- For basics about how to set up alerts, see NRQL alert conditions.
- The event timer aggregation method is recommended because it works best for infrequent data.
Here are some NRQL alert condition examples.
For setting up alerts related to data ingest limits and query limits, see Set alerts for hitting data limits.
To see changes made to your account (for example, changes related to managing users), you can query
For an advanced deep dive into managing data ingest in a complex organization, see Data ingest governance.
These are the primary events to query for understanding your usage:
NrConsumptionrecords usage every hour, and is the equivalent of "real-time" usage. Use this event to observe usage trends over time.
NrMTDConsumptiongenerates aggregate values from the
NrConsumptionevent. Use this event to see usage by monthly billing period. This is the best event for querying user count.
Here are some of the most important attributes attached to usage-related events.
The category of usage. There are three options:
This consolidates multiple categories of usage into a single metric. Helpful when faceting by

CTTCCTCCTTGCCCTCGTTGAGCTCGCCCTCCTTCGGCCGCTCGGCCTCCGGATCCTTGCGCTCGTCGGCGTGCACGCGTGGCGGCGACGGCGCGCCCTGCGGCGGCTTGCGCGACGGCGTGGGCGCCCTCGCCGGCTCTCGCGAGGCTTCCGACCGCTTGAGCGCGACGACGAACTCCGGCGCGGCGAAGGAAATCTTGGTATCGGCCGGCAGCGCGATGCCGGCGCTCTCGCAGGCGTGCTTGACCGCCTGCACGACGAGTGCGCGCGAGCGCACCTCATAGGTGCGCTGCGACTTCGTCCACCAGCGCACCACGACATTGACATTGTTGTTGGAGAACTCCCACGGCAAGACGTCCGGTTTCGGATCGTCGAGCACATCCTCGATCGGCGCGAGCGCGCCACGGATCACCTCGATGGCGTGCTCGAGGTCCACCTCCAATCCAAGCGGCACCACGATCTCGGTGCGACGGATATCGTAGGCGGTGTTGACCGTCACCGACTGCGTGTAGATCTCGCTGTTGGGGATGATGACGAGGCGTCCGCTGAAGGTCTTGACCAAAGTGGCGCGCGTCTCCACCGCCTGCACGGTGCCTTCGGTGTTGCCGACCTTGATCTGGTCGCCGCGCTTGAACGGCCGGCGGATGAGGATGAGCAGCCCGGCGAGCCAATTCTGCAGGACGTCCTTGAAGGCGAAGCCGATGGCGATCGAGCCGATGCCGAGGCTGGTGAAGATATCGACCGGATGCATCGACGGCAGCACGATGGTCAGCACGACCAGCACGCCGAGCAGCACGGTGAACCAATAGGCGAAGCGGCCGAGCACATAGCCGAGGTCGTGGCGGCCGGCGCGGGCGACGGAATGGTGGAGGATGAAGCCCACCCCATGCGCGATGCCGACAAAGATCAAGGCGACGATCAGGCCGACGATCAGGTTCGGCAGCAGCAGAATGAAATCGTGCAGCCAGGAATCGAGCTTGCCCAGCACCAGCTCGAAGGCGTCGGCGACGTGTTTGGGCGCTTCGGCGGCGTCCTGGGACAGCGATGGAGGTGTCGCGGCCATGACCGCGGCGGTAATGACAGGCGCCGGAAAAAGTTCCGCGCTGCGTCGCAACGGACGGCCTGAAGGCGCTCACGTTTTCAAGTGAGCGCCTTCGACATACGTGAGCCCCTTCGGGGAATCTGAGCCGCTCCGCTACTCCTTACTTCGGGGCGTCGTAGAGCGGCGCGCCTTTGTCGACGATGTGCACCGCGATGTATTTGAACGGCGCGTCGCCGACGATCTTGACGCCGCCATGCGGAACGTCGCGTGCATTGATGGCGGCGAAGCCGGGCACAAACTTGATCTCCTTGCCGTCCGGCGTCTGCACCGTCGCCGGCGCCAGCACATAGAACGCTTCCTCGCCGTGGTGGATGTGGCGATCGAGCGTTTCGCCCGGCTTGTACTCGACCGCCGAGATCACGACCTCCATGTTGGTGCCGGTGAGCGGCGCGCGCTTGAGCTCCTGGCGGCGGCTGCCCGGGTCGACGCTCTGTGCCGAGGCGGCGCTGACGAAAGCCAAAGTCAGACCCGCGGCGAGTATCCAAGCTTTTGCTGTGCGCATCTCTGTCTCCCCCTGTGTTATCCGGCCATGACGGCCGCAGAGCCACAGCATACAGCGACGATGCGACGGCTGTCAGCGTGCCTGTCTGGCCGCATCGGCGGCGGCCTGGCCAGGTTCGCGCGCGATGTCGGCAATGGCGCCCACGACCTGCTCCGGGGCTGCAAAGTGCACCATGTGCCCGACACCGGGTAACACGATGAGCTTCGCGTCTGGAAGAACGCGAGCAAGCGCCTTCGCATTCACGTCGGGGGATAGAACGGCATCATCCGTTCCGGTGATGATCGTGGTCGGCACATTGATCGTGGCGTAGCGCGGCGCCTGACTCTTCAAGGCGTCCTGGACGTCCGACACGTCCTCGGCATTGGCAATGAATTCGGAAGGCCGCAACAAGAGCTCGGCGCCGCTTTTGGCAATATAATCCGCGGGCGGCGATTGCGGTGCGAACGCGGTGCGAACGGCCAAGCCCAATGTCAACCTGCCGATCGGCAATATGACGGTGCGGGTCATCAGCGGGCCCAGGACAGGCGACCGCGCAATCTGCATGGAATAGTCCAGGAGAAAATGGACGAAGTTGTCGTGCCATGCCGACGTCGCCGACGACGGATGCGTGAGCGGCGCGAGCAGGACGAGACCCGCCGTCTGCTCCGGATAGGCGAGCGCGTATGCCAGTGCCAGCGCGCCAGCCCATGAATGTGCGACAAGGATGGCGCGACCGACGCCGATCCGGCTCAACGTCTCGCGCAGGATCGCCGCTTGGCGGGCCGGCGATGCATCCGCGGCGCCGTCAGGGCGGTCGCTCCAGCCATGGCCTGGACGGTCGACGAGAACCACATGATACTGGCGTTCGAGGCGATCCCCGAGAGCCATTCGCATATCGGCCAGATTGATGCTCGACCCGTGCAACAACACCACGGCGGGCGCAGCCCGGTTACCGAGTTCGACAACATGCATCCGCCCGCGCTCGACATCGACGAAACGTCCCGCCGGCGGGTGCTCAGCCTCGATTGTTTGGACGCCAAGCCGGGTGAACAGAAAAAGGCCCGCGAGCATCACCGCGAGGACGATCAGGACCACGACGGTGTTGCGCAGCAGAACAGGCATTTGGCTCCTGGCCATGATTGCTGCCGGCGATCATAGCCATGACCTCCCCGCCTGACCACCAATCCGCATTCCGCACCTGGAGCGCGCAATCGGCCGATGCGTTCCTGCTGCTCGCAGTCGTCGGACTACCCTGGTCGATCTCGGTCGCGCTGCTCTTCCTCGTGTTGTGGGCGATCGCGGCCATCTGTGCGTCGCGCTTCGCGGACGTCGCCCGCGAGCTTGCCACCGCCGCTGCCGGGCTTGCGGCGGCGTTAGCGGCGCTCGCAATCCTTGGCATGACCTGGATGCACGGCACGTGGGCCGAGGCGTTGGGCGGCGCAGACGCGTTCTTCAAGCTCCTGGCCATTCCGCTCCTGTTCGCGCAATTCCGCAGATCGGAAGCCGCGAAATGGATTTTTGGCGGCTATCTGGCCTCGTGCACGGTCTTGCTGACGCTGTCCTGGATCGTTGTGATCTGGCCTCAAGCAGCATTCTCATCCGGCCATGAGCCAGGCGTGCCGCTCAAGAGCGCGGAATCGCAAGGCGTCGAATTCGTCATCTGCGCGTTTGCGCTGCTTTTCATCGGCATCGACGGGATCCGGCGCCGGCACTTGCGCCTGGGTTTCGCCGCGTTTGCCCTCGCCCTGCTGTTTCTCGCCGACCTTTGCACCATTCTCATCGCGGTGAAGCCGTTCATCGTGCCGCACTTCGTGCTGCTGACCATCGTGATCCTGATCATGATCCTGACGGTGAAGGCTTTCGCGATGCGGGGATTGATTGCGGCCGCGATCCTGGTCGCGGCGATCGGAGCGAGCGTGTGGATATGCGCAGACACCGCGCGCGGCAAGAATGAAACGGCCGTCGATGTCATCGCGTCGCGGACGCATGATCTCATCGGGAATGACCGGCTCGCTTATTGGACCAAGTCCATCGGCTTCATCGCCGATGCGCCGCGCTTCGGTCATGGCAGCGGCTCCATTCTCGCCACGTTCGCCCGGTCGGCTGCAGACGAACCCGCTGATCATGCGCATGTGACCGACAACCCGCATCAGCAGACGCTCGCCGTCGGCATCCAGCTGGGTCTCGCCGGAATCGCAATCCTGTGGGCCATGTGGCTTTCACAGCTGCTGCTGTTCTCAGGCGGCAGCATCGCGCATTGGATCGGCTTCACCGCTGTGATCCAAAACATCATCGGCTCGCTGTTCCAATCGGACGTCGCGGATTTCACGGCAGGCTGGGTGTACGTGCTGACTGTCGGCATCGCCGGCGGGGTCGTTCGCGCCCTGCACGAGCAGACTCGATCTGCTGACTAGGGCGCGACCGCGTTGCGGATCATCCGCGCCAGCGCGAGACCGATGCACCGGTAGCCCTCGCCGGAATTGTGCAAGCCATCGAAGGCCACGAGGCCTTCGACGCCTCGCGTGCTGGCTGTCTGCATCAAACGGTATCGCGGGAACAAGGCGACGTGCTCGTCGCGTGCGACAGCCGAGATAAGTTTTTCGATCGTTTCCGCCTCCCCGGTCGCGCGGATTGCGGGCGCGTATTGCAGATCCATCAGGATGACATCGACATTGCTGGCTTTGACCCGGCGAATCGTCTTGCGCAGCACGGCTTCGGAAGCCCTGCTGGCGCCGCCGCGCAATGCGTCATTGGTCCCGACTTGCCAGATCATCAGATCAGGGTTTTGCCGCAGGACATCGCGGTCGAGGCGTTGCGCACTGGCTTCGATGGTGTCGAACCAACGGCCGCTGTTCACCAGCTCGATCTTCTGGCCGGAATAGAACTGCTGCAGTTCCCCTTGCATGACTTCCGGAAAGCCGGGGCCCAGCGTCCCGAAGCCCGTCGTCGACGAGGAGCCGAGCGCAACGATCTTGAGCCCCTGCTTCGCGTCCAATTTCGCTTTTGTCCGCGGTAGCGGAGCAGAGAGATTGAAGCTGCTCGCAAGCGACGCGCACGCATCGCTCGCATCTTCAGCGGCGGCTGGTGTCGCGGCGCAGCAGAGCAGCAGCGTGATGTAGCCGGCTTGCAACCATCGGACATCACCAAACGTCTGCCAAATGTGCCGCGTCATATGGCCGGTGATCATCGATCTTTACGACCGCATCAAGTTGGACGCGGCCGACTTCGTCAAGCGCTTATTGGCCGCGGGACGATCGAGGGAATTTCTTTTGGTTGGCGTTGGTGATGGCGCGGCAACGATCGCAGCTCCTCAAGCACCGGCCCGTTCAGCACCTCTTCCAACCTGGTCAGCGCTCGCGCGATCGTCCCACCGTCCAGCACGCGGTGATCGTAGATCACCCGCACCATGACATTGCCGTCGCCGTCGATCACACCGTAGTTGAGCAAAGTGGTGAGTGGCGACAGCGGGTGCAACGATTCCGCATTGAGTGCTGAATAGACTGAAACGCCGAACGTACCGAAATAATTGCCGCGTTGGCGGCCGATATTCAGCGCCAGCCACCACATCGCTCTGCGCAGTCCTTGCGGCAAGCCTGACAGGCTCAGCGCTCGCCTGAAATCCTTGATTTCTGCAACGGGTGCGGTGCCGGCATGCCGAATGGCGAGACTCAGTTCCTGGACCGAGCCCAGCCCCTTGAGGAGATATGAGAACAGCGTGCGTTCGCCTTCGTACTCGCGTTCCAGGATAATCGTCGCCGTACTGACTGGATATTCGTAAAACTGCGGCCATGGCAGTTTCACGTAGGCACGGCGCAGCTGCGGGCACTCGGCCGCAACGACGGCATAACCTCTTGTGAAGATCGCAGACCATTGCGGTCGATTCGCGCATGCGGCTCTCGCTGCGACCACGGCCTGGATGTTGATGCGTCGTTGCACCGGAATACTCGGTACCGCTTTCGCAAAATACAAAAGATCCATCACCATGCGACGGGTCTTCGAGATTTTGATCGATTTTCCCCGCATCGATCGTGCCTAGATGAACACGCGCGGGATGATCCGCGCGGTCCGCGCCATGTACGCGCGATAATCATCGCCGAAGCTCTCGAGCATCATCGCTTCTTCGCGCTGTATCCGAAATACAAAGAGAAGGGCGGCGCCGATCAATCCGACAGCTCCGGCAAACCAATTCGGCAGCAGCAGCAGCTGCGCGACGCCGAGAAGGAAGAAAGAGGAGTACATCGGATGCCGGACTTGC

ID of the New Relic account directly responsible for the stored events, as determined from the used.
One tool you can use to learn more about your usage is the function
bytecountestimate() (for example, see this query that uses it).
Some important points to know about using
- Because it returns all data it finds, and some of that data doesn't count towards your ingest and billing, it's only an estimate of your actual usage. For that reason, it's mostly useful for researching the data reported by various sources, or for understanding the upper ceiling of data reported.
- We recommend using it mainly for querying time ranges under 24 hours, and, if desired, using that to extrapolate. This is because it's a function that requires querying a lot of data, and because it won't find data that passes retention boundaries.
For more about estimating usage, see our blog post about estimating usage.
Here are some technical details about how
- There are several types of data that don't count towards ingest but that is returned by the
bytecountestimate()function. This means that this function sometimes shows more data than actually is counted towards your usage. It may rarely show a lower amount but, if it does, it will be only slightly lower.
- Some telemetry data reported from an entity shares common attributes (for example, attributes about your New Relic account). We don't count the duplicated attributes towards your ingest, but
bytecountestimate()does count those attributes. This can sometimes result in a large discrepency between a
bytecountestimate()query and your actual usage.
- Our APM, browser monitoring, and mobile monitoring report a type of data known as metric timeslice data. This data isn't stored in NRDB like our other data types are, and so trying to use
bytecountestimate()on this data can result in confusing results. When querying this data, we recommend faceting by application name, and not by the metric name.